For example, Kaliningrad local official Georgy Dykhanov recently voiced the opinion that the city’s new venue, which will host local side Baltika, will not be profitable for the foreseeable future. “It will not be possible to talk about the stadium paying for itself for the next 20 years at least. From a financial point of view sporting facilities like this are never profitable,” he told Russian paper Sovetsky Sport.

According to Baltika, like Rostov, may have trouble paying the rent on the stadium without help from the state. “We have not yet been informed of the rent costs. We are extremely worried about this. The figures which have been voiced, while unofficial, are not feasible for us,” the club’s director Teymuraz Lepsaya said. The cost per match is rumoured to be around £24,000 ($31,000).

Other stadiums are facing issues due to poor build quality. On the day of the World Cup final a video was shared on Twitter showing flooding outside the Volgograd Arena after heavy rain. The stadium is reported to have taken damage as a result.

So the ground has essentially become unfit for use less than a week after the end of the event for which it has built. The Arena, where local team Rotor will play next season, cost the government around £205m ($268m).

This is not the first such case. On 11 July it was reported that the road leading to the Nizhny Novgorod stadium, also built for the World Cup, had been destroyed by rainfall.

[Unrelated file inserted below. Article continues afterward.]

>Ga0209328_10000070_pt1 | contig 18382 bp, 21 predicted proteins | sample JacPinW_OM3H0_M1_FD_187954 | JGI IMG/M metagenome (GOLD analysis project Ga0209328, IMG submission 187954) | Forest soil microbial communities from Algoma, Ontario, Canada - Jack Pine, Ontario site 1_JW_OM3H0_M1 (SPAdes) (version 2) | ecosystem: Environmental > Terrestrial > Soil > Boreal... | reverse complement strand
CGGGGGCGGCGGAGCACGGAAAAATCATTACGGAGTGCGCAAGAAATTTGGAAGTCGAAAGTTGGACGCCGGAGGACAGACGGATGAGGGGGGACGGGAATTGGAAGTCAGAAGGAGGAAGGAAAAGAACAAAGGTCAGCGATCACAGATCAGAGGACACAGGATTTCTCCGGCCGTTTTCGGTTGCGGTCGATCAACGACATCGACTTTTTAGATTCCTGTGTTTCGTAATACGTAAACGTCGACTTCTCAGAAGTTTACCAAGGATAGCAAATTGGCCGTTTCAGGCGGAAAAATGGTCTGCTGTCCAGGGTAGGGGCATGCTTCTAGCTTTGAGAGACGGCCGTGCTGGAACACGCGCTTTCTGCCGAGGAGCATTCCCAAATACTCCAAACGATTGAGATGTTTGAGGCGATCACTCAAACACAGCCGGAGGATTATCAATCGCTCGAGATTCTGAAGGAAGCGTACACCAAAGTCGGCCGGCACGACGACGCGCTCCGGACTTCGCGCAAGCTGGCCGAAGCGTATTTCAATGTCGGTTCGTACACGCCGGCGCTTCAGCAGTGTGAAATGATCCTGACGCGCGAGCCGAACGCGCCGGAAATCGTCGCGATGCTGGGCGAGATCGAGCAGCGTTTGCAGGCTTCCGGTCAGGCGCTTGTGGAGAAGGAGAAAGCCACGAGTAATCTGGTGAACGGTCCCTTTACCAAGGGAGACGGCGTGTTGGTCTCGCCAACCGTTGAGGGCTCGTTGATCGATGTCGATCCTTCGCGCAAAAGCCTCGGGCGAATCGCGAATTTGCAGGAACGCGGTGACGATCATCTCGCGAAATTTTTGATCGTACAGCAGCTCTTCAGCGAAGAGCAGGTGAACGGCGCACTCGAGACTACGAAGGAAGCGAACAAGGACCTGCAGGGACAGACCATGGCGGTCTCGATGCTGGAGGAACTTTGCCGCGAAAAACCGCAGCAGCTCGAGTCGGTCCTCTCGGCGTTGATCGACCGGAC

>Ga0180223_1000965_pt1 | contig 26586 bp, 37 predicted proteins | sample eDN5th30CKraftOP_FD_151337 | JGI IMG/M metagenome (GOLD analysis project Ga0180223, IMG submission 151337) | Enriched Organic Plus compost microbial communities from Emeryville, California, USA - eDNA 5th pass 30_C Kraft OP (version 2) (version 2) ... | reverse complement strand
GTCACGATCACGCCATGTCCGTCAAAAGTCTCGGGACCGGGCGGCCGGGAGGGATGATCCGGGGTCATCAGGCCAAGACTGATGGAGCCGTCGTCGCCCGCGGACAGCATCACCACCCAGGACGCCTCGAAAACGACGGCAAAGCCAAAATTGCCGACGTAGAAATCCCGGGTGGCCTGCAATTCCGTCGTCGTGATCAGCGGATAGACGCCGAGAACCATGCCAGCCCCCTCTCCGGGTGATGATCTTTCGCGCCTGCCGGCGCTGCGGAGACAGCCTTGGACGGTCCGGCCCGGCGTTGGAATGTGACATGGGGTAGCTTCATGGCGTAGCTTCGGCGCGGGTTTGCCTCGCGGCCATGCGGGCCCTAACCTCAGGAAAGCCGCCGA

This means that even if clubs are able to gather the necessary funds to play at the stadiums, it is far from certain that they will be able to do so in the event of adverse weather conditions.

It’s not all bad, however. Mordovia Saransk opened their 2018-19 campaign against Nizhny Novgorod at the new Saransk Arena in front of 26,000 fans – an unbelievable figure for a second division match.

All that remains is to hope that Russia’s new grounds help to increase interest in football amongst the population and are able to withstand the climate. The alternative – that these beautiful and state-of-the-art arenas remain empty throughout the season – is a depressing prospect.

This is the chief concern at Rubin Kazan, whose Kazan Arena hosted one of the best games at the World Cup – the quarter-final between Brazil and Belgium. Of course, there wasn’t an empty seat in the house for that match, but Rubin’s less-than-spectacular performances in the Premier League are unlikely to draw similar crowds; last season it was common for no more than 3,000 fans to show up to support the team.

The problem of low attendance is not only linked to stadium infrastructure, but to the level of development and popularity of football in Russia. The World Cup is over, and Russia has returned to its footballing reality, where it is not always easy to purchase tickets online or find a parking space near the stadium.

Those responsible for developing the game in the host nation need to remember their duties now that the tournament is over. Only then can these stadiums, which brought the nation together, be prevented from gathering dust.